MEDICARE MYTHS EXPOSED FOR SENIORSFeb 26th, 2012 | By Sharon Shaw Elrod MSW EdD | Category: Social Security & Medicare
Separate Fact From Fiction, Please
It’s time to be reminded about the realities of Medicare, and set aside the myths that some politicians would like us to believe. Political campaigns have a tendency to create a whole slew of fiction, and we seniors need to keep that slew in its proper place. Medicare covers 17+% of Americans, and most of us are seniors. It takes about 15% of the federal budget to cover the costs.
Myth 1. Medicare is inefficient and fails to control costs.Not true. Since Medicare’s inception in 1965, its spending growth, on a per-person basis, has stayed consistent with or lower than the increase in private health insurance premiums. The Congressional Budget office predicts that Medicare per capita spending will grow 1 percent faster than the rate of inflation over the next decade. Medicare enrollment will increase over the next 25 years from 47.5 million to 80 million in 2030, due to the Baby Boomers aging. Because of this heavy increase, system-wide health-care costs have to be reduced in the future, and Congress needs to work on a plan to do that that doesn’t penalize senior citizens and their need for health care.
Myth 2. The well-off don’t pay enough for their Medicare benefits.Rother states, “Many assume that Medicare has uniform requirements for contributing to the program, placing an unfair burden on most participants and not asking enough of upper-income seniors. This is no longer the case. Wealthier people pay more than others.” (Washington Post, February 24, 2012)
He goes on to report on Medicare Part A requirements:
“Medicare Part A — hospital insurance — is financed through a 2.9 percent tax on earnings paid by employers and employees (1.45 percent each). In 1993, Congress lifted the cap on income so that individuals who earn more pay more. This contrasts with Social Security, which caps an individual’s tax exposure at $110,100. For higher-income workers (more than $200,000 for an individual and $250,000 for a couple), the Medicare payroll tax rate will increase from 1.45 percent to 2.35 percent next year.” (Washington Post, February 24, 2012)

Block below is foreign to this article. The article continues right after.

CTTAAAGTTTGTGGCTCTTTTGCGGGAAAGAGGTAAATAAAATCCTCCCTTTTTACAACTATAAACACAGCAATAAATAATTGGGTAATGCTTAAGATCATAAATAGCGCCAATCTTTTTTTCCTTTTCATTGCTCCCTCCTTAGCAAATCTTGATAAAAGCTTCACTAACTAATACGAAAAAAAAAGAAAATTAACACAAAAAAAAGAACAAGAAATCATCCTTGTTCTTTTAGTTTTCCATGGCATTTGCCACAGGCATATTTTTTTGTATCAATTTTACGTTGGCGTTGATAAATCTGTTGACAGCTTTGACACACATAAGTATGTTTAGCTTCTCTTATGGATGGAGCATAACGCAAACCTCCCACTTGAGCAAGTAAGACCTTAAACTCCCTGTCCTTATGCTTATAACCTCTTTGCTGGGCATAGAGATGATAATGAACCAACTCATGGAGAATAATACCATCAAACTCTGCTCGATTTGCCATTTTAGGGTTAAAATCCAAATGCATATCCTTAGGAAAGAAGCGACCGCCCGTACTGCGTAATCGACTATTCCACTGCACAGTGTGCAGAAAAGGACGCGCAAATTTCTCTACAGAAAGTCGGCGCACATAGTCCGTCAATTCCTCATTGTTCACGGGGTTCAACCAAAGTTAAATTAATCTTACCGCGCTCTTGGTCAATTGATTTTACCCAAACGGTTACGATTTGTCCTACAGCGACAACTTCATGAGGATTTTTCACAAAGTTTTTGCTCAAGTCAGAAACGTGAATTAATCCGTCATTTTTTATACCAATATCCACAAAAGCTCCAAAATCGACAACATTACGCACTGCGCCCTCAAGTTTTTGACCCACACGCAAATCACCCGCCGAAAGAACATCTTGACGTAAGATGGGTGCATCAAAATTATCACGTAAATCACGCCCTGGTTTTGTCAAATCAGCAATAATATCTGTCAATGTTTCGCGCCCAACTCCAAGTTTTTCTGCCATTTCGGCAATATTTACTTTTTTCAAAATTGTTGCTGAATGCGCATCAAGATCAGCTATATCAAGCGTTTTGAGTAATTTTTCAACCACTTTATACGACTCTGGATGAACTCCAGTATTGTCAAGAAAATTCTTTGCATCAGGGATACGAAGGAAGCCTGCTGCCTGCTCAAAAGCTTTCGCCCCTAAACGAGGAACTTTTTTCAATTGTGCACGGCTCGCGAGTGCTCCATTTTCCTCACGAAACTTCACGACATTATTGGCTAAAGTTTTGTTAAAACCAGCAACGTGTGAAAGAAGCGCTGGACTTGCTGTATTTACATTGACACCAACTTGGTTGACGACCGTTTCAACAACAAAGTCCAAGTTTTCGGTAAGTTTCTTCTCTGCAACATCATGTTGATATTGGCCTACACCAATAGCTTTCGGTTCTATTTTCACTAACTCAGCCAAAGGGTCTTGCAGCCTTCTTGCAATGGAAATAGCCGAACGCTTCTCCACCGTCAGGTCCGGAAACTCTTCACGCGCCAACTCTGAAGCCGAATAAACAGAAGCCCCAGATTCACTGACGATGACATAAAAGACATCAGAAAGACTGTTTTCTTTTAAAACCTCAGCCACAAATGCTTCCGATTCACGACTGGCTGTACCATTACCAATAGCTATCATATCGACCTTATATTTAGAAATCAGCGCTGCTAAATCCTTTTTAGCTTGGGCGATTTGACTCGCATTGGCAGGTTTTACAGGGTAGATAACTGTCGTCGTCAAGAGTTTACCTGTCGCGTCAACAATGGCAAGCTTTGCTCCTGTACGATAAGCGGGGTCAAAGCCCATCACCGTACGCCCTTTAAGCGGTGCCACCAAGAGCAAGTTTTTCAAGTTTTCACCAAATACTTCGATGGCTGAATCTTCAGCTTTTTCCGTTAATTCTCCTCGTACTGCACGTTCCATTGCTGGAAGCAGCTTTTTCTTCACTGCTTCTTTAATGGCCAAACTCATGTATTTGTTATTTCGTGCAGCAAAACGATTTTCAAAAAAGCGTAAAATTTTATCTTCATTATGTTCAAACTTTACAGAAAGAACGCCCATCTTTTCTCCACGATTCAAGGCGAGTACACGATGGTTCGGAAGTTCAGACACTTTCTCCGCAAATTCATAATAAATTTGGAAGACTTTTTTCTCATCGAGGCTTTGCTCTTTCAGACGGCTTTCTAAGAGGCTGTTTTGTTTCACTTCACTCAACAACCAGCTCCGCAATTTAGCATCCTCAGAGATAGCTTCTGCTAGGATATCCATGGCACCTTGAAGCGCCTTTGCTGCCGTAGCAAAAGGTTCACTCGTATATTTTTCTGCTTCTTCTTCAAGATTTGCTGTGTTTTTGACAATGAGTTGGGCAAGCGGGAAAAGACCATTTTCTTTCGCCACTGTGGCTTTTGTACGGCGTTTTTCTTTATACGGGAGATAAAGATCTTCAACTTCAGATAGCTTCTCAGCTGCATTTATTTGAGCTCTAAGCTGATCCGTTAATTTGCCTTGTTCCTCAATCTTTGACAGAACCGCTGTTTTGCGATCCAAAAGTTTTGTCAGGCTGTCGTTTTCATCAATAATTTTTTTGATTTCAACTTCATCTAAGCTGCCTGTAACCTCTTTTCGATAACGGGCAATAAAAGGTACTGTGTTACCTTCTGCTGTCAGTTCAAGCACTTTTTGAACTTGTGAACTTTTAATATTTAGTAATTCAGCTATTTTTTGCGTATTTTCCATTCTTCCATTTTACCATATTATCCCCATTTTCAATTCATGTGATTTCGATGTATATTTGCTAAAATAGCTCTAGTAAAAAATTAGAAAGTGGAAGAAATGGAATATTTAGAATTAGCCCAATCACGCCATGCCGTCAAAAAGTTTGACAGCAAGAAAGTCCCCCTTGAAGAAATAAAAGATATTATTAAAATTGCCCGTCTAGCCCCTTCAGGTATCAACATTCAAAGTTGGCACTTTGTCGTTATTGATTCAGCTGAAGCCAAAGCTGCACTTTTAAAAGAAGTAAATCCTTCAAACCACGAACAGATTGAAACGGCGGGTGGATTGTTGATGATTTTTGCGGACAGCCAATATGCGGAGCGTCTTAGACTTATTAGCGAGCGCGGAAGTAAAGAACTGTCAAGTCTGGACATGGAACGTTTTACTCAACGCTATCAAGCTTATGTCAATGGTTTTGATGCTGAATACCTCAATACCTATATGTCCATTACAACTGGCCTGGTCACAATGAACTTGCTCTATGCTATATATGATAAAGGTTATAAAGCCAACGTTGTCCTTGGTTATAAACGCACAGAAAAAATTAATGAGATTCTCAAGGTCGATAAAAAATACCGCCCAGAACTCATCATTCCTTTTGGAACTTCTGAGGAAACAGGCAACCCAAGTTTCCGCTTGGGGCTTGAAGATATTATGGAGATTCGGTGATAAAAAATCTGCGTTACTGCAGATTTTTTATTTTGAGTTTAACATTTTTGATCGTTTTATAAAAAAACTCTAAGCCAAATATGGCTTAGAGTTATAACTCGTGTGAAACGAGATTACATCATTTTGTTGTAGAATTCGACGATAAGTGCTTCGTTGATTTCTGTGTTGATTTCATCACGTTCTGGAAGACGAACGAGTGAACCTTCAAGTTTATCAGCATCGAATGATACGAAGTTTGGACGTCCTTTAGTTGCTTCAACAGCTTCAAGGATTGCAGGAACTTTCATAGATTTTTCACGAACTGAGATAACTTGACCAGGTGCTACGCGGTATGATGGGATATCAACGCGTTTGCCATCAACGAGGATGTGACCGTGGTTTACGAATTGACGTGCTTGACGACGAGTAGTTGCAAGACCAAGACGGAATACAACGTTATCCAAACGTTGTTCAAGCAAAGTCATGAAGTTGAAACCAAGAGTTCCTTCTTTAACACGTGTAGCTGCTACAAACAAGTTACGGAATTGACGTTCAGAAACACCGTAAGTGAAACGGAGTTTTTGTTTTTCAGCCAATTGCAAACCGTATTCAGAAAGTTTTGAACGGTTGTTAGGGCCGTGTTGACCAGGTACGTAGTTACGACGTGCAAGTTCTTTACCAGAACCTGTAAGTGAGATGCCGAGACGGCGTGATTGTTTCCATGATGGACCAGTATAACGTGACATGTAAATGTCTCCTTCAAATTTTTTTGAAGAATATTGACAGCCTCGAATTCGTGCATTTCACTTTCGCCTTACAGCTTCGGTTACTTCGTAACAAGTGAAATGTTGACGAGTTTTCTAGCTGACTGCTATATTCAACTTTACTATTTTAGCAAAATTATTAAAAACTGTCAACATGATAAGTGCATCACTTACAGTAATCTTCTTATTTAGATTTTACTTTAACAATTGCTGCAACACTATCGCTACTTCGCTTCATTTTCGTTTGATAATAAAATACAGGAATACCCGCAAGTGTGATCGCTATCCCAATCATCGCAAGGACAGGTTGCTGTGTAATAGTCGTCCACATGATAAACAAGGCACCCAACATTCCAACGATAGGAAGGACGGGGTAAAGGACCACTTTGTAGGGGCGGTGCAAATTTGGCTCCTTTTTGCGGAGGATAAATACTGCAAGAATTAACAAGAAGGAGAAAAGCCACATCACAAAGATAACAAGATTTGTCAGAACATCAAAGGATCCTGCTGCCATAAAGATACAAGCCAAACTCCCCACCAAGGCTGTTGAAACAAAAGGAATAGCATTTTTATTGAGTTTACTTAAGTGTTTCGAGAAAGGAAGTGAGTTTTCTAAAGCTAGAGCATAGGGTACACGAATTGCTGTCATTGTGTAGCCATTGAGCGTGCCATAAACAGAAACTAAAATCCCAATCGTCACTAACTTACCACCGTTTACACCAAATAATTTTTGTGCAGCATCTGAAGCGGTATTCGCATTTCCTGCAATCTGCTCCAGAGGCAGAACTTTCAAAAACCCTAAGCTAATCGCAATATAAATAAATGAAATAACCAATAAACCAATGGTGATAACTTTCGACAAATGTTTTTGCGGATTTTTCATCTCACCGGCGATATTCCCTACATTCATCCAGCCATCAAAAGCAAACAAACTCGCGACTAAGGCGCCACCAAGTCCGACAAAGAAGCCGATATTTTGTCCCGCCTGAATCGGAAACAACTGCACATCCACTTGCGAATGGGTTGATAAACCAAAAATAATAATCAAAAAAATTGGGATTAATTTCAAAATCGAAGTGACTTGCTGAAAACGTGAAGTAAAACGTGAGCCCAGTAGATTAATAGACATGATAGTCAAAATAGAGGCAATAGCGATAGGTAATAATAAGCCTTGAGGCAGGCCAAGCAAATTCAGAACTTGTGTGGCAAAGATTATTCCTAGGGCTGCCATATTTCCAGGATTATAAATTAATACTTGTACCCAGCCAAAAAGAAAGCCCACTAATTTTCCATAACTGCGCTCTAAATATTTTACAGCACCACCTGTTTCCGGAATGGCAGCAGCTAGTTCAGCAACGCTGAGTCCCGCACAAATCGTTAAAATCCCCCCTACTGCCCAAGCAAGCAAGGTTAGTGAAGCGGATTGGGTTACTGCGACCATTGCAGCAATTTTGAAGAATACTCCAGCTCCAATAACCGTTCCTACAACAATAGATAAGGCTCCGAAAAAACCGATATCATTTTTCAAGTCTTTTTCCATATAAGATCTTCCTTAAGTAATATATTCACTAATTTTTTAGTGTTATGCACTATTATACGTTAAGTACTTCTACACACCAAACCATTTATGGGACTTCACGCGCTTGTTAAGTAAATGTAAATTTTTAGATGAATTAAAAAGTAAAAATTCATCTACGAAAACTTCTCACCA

Premiums now also vary by income. Wealthier Americans making more than $85,000 a year and above pay more on a graduated scale. That kind of scale also applies to premiums on prescription drug plans. ‘The more you earn, the more you pay’ is already in place.
Myth 3. Medicare benefits are overly generous.
This just isn’t true. The current Medicare benefits package is much like that of the original program almost 50 years ago. Private insurance plans have much more generous plans, and Medicare beneficiaries have to have supplemental plans (Medigap) to manage gaps in coverage.
“However, Medicare coverage is still costly; beneficiaries pay relatively high deductibles and co-insurance. For example, the deductible for each hospital visit is $1,156. Many pay full price for medications once they hit Medicare’s limit for prescription-drug coverage.” (Washington Post, February 24, 2012)
And the out of pocket spending of most seniors isn’t capped. A quarter of seniors spend 30 percent or more of their income on health expenses, based on information collected by the Kaiser Family Foundation.Myth 4. Cutting Medicare is the only way to save it.
Cutting Medicare isn’t the answer. A recent report illustrates how much providers make from treating Medicare patients… almost a 20% profit.
Restraining payments to providers is not the most effective way to control costs; changing incentives is. Instead of rewarding volume of care (the number of visits to your doctor, medical tests, procedures, etc), Rother suggests providers should be paid to improve patient outcomes and reduce waste. “Better patient engagement and stronger public health measures, such as programs to prevent obesity and its related diseases, can also lower Medicare’s cost burden.” (Washington Post, February 24, 2012)
The 80-20 Rule applies to Medicare as it does to most systems: Eighty percent of Medicare spending pays for treating the sickest 20 percent of patients. Again, however, there is hope on the horizon. The Affordable Care Act creates new systems like patient-centered medical homes and organizations that coordinate care more efficiently by improving communication among providers, reducing duplicative services and managing prescription medications.
Myth 5. Medicare needs fundamental restructuring.
Medicare is working well. It doesn’t need to be changed. What we need to look at is the reality of 30 million more Baby Boomers entering the program in the next 18 years. The best of programs cannot double the number of people served without adding revenue to support the services.
Rother concludes, “Containing health-care cost growth is critical for Medicare’s survival, but it’s impossible to do that for Medicare alone. Payment restraints and incentives that improve value must be applied to the entire health-care system to be effective.” (Washington Post, February 24, 2012)